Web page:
Although there is no specific treatment for PCD at present, it is likely that the prognosis is improved when patients are diagnosed early and their complications are managed properly [8,23,24]. Early diagnosis also enables patients and their families to receive appropriate genetic counseling. Screening and adequate prevention and treatment, including vaccination and life guidance for PCD-associated otitis media, rhinosinusitis, pulmonary diseases, and infertility, may delay the onset and progression of these conditions, thus improving patient quality of life and health [2,8,9]. Therefore, physicians should aggressively consider the necessity of an early and appropriate diagnosis approach for PCD in suspected patients.

Otitis media with effusion is often complicated by PCD. Usually, middle ear diseases associated with PCD are intractable in children and mild but persistent in adults [7]. In the present case, the patient had a history of repeated otitis media with effusion in childhood and received myringotomy and the insertion of ventilation tubes.

Evidence-based treatment for CRS associated with PCD is limited. The basic treatment strategy for CRS is the combined therapy of nasal irrigation, medication, and possible surgery. The low-dose, long-term 14- or 15-membered macrolide antibiotic treatment (macrolide therapy) is demonstrated to be effective for airway inflammatory diseases such as diffuse panbronchiolitis, bronchiectasis, chronic bronchitis, cystic fibrosis, asthma, and CRS [25–30]. Kido reported that macro-lide therapy was effective in managing airway conditions in patients with PCD [31]. In the present case, we initiated macrolide therapy expecting an anti-inflammatory effect and improvement of mucociliary clearance instead of an antibacterial effect [32,33]. CRS associated with PCD is refractory despite adequate management including surgery because the cilia in the nasal cavity and paranasal sinuses could not sufficiently excrete mucus and inflammatory products due to its impaired mucociliary clearance. Therefore, patients with CRS associated with PCD often recur, although the nasal symptoms temporary improved after the treatment. It is reported that the ESS procedure could effectively manage refractory CRS associated with PCD [34,35]. However, it is also reported that patients with CRS associated with PCD need several operations over their lifetime [36]. In this case, the endoscopic findings of the nasal cavity showed the multiple yellowish cystic lesions that contained viscous mucins and necrotic debris occupied both sides of the middle nasal meatus. To remove irreversible lesions that are resistant to conservative treatment, it may be necessary to reoperate.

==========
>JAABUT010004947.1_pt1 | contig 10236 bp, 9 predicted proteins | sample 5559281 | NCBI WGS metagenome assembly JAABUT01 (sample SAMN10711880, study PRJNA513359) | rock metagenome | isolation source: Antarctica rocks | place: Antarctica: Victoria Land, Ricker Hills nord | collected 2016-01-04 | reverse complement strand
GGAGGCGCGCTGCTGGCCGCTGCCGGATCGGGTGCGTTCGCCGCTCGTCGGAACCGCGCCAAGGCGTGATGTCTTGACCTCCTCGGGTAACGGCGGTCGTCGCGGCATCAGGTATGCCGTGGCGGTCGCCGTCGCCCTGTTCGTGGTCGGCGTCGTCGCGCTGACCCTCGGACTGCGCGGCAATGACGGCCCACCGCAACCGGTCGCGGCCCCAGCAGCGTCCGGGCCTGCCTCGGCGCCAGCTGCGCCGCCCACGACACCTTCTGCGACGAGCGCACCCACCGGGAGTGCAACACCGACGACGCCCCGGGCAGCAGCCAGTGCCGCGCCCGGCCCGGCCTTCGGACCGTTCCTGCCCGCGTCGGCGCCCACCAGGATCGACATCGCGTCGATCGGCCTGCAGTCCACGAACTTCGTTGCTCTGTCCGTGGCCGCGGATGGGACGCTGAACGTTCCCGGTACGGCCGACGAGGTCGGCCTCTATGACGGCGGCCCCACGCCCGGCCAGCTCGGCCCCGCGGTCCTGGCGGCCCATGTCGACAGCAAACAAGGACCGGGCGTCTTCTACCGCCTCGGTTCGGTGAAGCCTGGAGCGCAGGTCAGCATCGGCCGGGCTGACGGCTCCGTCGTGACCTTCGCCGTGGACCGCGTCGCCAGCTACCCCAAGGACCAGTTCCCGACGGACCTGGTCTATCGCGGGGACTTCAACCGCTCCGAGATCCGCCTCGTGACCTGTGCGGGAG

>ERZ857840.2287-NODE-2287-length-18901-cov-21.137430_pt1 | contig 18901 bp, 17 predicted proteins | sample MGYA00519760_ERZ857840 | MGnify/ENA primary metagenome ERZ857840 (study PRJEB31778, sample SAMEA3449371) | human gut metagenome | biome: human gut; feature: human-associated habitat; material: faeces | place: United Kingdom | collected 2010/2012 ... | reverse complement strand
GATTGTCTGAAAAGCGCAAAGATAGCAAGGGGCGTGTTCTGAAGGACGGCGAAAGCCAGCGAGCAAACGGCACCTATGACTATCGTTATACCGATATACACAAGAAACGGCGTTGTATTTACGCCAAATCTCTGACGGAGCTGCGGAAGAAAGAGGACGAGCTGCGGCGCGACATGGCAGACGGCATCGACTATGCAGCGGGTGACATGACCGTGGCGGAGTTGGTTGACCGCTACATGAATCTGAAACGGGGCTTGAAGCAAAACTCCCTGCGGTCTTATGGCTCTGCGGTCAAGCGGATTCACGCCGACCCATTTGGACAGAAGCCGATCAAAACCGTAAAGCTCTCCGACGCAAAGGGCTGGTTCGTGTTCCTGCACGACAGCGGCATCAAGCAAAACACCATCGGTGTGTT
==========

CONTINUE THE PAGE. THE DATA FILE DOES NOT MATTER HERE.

Several kinds of physicians may come in contact with PCD cases including respiratory physicians, pediatricians, and otolaryngologists. Among them, otolaryngologists have an important role in making a definitive diagnosis of PCD because they are able to precisely evaluate the upper airway and ear condition and perform biopsies necessary for the diagnosis by electron microscope.

Conclusions

When we face refractory CRS cases with characteristic clinical symptoms that are associated with otitis media, chronic bronchitis, and infertility, we should consider the possibility of PCD. Although a specific therapy for PCD is not available at present, it is important to make a precise diagnosis of PCD and provide appropriate control for patients. The role of otolaryngologists in making a definitive diagnosis of PCD is crucial, including the evaluation of the ear and upper airway and collection of nasal mucous membranes with biopsy or nasal brushing for electron microscopic analysis.

Figures

Figure 1.. The otoscopic findings. (A) Both tympanic membranes were thickened and perforated. (B) Normal findings of tympanic membrane. R – right, L – left. Figure 2.. The nasal endoscopic findings. (A) White viscous nasal discharge secreted in both sides of the nasal cavity (white arrow heads). (B) Yellowish bulging lesions occupied both sides of the middle nasal meatus (white arrows). (C) Normal findings of nasal cavity. IT – inferior turbinate, MT – middle turbinate, S – septum, ST – suction tube. Figure 3.. (A) Chest computed tomography images showing diffuse small nodular shadows in both lung fields (black arrows). (B) Normal findings of chest computed tomography images. Figure 4.. Sinus computed tomography images. (A) Coronal view showing soft-tissue shadows in the bilateral paranasal sinuses (white arrows). (B) Horizonal view showing sphenoid sinuses hypoplasia (white arrow heads). (C) Normal findings of coronal view. (D) Normal findings of horizonal view. Figure 5.. The electron microscopic analysis of the nasal cilia. (A) Central complex defect (white arrow head). (B) Inner dynein arm defect (white arrow). (C) Microtubular disorganization and inner dynein arm defect. (D) The schema of electron microscopic findings of normal cilia. Normal cilia have 2 central microtubules and 9 pairs of peripheral microtubules. A pair of peripheral microtubules consists of A microtubule and B microtubule. Outer and inner dynein arms are attached to A microtubules.

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American Journal of Case Reports eISSN: 1941-5923
American Journal of Case Reports eISSN: 1941-5923